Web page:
After Market: Indexes Waiver, but Apple Gives a Healthy Boost to New Supplier

Stocks were in a short-term holding pattern Tuesday ahead of some big economic news due out later this week, but Apple gave a big boost to shares of a new supplier.

The Dow Jones industrial average (^DJI) fell 21 points to 15,618 and the Nasdaq composite (^IXIC) gained 3 points to 3,940, and the Standard & Poor's 500 index (^GPSC) fell 5 points to 1,763.
Latest IPhones Hit Shops In Hong Kong
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GT Advanced Technologies (GTAT) soared after signing a major supply agreement with Apple (AAPL). GT rallied 20 percent. It's getting a $578 million advance to provide Apple with sapphire, the material used to protect certain features in the new iPhone 5S, and other products. There's also speculation that it could be used in a new smartwatch product.

GT competitor Rubicon Technologies (RBCN) rode its coattails. It jumped 10 percent. But current Apple supplier Corning (GLW) could lose some business. Its shares fell 4 percent.

Pandora Media (P) is singing sweet music. It reports a greater share of the music streaming business. Analysts say that indicates Pandora is meeting the challenge of Apple's new iTunes Radio service. Pandora shares rose 8 percent.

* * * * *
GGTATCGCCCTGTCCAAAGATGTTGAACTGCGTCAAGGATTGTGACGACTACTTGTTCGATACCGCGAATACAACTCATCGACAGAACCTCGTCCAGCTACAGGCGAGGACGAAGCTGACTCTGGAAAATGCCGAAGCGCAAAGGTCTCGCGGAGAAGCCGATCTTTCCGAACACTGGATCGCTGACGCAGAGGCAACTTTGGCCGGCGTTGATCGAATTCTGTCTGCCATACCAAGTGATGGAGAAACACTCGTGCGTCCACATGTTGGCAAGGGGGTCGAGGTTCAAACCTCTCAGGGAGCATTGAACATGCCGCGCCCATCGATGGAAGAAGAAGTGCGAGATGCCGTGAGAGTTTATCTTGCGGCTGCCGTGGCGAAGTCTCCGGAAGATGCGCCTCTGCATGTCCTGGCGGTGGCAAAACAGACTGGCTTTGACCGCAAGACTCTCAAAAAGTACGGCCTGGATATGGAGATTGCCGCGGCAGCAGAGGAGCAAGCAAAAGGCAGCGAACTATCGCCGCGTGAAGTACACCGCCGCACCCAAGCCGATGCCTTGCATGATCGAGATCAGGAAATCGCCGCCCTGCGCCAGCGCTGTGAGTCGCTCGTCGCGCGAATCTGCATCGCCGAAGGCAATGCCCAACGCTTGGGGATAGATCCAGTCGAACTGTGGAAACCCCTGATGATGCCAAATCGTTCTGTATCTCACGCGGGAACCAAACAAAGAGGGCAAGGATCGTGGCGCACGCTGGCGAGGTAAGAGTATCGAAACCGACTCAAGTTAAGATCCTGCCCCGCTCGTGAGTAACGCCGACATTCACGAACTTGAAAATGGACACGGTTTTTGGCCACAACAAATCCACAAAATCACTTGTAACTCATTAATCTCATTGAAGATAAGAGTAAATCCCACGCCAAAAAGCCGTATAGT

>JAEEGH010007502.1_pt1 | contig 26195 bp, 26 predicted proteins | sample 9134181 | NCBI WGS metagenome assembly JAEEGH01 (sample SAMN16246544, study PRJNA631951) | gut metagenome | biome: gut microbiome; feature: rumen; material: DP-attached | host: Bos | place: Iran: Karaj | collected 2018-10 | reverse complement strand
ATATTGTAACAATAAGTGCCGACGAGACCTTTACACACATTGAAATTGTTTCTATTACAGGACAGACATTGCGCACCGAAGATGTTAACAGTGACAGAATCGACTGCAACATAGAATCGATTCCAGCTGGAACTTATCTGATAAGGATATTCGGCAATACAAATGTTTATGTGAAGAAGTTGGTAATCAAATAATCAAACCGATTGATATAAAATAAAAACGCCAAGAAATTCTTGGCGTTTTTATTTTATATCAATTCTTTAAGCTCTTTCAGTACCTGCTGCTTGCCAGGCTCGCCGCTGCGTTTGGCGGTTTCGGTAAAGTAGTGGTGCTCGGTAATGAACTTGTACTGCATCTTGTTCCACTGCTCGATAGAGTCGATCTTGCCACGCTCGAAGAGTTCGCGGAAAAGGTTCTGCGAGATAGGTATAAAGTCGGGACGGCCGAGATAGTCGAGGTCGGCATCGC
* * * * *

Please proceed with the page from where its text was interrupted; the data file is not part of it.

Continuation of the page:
As for Apple itself, shares were little changed despite a research firm's report that the company's profit margin on the iPad Air has improved significantly. But investors are still waiting to hear directly from Apple about sales of the tablet during its launch weekend.

Shares of fashion designer Michael Kors (KORS) rallied more than 5 percent after posting a 40 percent jump in quarterly sales and raising its outlook for the full year. Kors stock has far-outpaced its competitors in the luxury goods market. It's nearly quadrupled in price since debuting just over two years ago.

Among the Notable Losers:

• Leapfrog (LF) got squashed, losing 8 percent. The maker of tablet computers for kids actually beat earnings estimates, but it warned that results for the full year will be disappointing.

• Software maker BroadSoft (BSFT) also issued an outlook that fell short of expectations. Its stock tumbled 24 percent.

• And it's a similar story for Tenet Healthcare (THC). The hospital operator lost about 9 percent after sharply lowering its outlook for the full year.

What to Watch Wednesday:
  • The Conference Board releases leading indicators for September at 10 a.m.
These major companies are due to report quarterly corporate earnings.
  • CBS (CBS)
  • Duke Energy (DUK)
  • Molson Coors (TAP)
  • Qualcomm (QCOM)
  • Ralph Lauren (RL)
  • Time Warner (TWX)
  • Whole Foods (WFM)
-Produced by Drew Trachtenberg.

If You Only Know 5 Things About Investing, Make It These
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After Market: Indexes Waiver, but Apple Gives a Healthy Boost to New Supplier

Warren Buffett is a great investor, but what makes him rich is that he's been a great investor for two thirds of a century. Of his current $60 billion net worth, $59.7 billion was added after his 50th birthday, and $57 billion came after his 60th. If Buffett started saving in his 30s and retired in his 60s, you would have never heard of him. His secret is time.